Tag Archives: facebook

The art of the quote

A good quote can be so many things. When I was younger it could mean the difference between a grade in an English literacy test, a better percentage in my sociology course work and, most important of all, it could really make my friends laugh. I may not write coursework or do tests anymore but the art of the quote still lives on.
She's your queen to be
This weeks blog is inspired by a friend of mine who placed a quote from Coming to America on Facebook. The response was huge and I partook with a big smile on my face. “I was Joan of Arc in a former life.” This may not be the most famous quote from the film but those who know the film well (I used to watch it once every other day over one summer while my friend and I stole his parents Cointreau and filled up the bottle with squash, hoping they wouldn’t notice) know it. I still reckon I could say about half the lines before the Mr Murphy and Mr Hall.
mam name him clay, i'm a call him clay
Facebook though has changed the rules a bit. No longer do you have to rely on your brain for a quote, you can research it. Here’s my mini guide for quoting Facebook style.
1) Try and remember the quote and respond quickly. If it has a small flaw in the repeating of the line then it seems more organic.
2) If you do have to research it then add a small mistake. See second line of number 1.
3) Make sure the quote you use is from the same film. Nothing worse than being ridiculed in cyberspace.
4) Don’t include the character name at the start. If the quote is good then people should know.
5) Not too big. If the quote is too long then it is a dead giveaway. You may as well leave the hyperlinks in.
i assumed you had sex with your bathers
Quotes don’t need to be famous though. A friend of mine was exceeding drunk at a party. He decided to run for the door, presumably to throw up, whilst shouting, “abandon ship.” The quote was used more than once. Private quotes can be great fun but can also exclude many. If I were to write, “swinging from a tree!” Then it would mean a great deal to few people and nothing to most. The private club can be great fun but needs a have to be there pass.
I have never tried to pass a quite off as my own knowingly. I will always state my source (csi quote there) so people don’t think I’m smarter than I am. The problem I have is that there are times when I don’t even realise I’m quoting, times when I’ve said what I’m saying so many times that the origin of it is lost somewhere. This can be highly embarrassing when you get called on it. I do however have some favourite quotes. Some are funny, some witty and some odd. Here’s my top five.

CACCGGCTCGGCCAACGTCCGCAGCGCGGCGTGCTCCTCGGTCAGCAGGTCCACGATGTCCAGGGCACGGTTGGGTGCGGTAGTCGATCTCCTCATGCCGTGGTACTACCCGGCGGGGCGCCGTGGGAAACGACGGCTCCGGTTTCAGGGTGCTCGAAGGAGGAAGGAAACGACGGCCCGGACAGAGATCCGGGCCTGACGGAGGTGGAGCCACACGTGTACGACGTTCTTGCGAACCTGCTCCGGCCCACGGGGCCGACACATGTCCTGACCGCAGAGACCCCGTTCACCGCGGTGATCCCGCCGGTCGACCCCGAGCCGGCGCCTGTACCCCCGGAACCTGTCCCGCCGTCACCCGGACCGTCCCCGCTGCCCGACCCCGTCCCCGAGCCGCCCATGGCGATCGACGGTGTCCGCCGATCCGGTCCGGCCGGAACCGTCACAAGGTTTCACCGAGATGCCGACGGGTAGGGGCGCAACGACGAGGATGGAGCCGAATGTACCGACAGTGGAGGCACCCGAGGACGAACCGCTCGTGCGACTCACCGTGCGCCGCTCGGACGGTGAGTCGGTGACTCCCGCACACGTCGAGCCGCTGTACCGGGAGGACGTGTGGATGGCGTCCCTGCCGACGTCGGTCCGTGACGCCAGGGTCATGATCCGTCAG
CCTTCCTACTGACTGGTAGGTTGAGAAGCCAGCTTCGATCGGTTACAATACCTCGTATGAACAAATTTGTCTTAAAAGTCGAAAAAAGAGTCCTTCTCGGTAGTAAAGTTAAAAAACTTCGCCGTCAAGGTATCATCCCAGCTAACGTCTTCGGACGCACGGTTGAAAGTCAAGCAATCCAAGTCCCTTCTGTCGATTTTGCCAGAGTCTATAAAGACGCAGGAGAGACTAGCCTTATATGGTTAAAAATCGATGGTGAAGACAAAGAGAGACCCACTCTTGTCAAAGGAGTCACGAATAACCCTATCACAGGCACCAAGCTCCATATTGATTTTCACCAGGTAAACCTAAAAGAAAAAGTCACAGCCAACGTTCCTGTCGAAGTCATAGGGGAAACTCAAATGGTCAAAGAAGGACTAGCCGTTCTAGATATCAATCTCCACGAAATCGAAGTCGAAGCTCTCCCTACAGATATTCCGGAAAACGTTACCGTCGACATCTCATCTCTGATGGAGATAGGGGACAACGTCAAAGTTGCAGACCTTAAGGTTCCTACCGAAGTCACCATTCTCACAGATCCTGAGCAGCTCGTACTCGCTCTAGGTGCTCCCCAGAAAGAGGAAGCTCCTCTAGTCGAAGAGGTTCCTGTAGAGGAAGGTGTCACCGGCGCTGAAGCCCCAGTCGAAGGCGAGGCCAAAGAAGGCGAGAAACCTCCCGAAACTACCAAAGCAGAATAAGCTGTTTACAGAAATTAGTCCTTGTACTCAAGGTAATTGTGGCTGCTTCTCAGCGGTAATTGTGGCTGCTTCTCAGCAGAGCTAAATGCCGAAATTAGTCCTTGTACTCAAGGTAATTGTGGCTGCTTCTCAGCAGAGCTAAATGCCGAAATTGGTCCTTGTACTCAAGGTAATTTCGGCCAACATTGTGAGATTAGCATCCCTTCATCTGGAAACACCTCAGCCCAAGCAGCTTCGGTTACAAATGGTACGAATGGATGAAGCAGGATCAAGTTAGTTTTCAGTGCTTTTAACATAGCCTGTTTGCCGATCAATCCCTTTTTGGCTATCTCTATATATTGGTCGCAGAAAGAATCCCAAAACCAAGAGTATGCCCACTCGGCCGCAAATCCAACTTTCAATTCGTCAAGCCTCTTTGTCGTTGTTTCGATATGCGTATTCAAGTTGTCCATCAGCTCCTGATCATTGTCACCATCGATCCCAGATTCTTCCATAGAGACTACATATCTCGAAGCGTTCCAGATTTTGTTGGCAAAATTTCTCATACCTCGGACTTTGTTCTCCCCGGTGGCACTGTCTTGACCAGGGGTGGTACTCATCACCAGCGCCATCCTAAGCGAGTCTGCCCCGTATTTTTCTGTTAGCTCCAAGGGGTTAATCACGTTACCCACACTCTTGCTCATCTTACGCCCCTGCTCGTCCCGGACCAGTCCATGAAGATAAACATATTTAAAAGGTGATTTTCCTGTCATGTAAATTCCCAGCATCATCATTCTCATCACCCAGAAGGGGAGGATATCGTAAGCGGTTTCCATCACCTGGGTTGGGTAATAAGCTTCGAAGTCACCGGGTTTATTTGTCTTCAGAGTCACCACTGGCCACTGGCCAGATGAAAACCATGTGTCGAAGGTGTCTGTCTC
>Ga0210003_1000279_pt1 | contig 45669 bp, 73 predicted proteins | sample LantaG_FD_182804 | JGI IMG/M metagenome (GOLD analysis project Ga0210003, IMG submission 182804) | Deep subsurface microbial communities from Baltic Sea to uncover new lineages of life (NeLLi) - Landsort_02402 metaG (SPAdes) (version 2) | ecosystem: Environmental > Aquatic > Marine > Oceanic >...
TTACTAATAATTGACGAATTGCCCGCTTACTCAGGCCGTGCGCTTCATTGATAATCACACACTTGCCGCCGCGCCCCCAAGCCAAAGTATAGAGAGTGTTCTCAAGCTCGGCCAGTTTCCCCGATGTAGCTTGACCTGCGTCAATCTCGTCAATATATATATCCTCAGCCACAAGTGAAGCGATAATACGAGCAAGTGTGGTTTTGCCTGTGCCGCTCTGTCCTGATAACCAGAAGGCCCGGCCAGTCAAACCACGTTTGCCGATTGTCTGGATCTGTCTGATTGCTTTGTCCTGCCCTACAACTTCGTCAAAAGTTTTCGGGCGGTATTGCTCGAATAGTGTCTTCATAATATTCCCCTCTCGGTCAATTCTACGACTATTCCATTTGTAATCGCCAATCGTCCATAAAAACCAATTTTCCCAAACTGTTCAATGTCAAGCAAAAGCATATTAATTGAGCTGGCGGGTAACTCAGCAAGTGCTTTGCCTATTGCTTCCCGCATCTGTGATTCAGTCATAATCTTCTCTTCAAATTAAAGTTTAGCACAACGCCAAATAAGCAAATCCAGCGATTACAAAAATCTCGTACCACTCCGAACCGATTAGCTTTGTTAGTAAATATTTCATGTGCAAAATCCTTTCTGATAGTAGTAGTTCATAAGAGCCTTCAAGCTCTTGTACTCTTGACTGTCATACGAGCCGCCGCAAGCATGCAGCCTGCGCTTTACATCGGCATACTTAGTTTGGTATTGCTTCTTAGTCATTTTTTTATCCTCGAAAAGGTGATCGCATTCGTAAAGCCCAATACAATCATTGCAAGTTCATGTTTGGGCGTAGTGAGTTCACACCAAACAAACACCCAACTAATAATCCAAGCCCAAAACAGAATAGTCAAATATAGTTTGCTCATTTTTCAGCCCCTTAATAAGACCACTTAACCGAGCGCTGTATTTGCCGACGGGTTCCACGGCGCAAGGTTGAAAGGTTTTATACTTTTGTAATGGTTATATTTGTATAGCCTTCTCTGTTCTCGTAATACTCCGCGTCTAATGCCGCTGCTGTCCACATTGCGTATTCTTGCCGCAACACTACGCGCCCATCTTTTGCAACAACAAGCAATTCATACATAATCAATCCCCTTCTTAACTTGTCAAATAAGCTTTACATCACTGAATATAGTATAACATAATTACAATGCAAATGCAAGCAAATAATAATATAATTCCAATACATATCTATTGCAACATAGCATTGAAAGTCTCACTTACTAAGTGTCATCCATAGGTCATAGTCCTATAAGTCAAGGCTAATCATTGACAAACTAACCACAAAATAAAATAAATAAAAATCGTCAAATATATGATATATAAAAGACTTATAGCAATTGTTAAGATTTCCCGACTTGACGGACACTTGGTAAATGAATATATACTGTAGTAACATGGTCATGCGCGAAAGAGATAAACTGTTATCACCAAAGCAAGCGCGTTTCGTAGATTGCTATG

Live forever or die in the attempt.
1) “Live forever or die in the attempt.”
-Yossarian – Catch 22 by Joseph Heller.
I feel sorry for people who don't drink. When they wake up in the morning, that's as good as they're going to feel all day
2) “I feel sorry for people who don’t drink. When they wake up in the morning, that’s as good as they’re going to feel all day.”
-Frank Sinatra
Always forgive your enemies; nothing annoys them so much.
3) “Always forgive your enemies; nothing annoys them so much.”
-Oscar Wilde
My father made him an offer he couldn't refuse.
4) “My father made him an offer he couldn’t refuse. Luca Brasi held a gun to his head, and my father assured him that either his brains or his signature would be on the contract.”
-Michael Corleone – The Godfather
every time I learn something new, it pushes some old stuff out of my brain.
5)”How is education supposed to make me feel smarter? Besides, every time I learn something new, it pushes some old stuff out of my brain. Remember when I took that home winemaking course, and I forgot how to drive?”
-Homer – The Simpsons
There are so many that I could have done a top 50. I would love to hear any you think I have overlooked.
squidge andrew thomas
I hope that one day, when I am a famous author, I might find my own words quoted somewhere. Maybe.
Enjoy your weekend.
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Comic book geek?

The dark knight returns comic